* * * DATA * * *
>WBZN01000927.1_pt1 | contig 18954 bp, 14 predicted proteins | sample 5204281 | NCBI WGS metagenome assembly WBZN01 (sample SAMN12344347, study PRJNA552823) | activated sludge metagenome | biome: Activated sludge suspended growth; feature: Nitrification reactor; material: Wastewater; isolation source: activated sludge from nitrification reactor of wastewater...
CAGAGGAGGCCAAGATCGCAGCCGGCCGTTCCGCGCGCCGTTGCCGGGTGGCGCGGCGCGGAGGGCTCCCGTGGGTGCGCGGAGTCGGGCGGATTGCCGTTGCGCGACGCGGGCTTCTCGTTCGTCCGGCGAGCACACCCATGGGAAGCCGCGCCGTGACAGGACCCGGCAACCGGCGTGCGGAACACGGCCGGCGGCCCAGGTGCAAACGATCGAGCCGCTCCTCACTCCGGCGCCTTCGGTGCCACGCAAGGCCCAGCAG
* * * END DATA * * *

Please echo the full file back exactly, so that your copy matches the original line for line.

>WBZN01000927.1_pt1 | contig 18954 bp, 14 predicted proteins | sample 5204281 | NCBI WGS metagenome assembly WBZN01 (sample SAMN12344347, study PRJNA552823) | activated sludge metagenome | biome: Activated sludge suspended growth; feature: Nitrification reactor; material: Wastewater; isolation source: activated sludge from nitrification reactor of wastewater...
CAGAGGAGGCCAAGATCGCAGCCGGCCGTTCCGCGCGCCGTTGCCGGGTGGCGCGGCGCGGAGGGCTCCCGTGGGTGCGCGGAGTCGGGCGGATTGCCGTTGCGCGACGCGGGCTTCTCGTTCGTCCGGCGAGCACACCCATGGGAAGCCGCGCCGTGACAGGACCCGGCAACCGGCGTGCGGAACACGGCCGGCGGCCCAGGTGCAAACGATCGAGCCGCTCCTCACTCCGGCGCCTTCGGTGCCACGCAAGGCCCAGCAG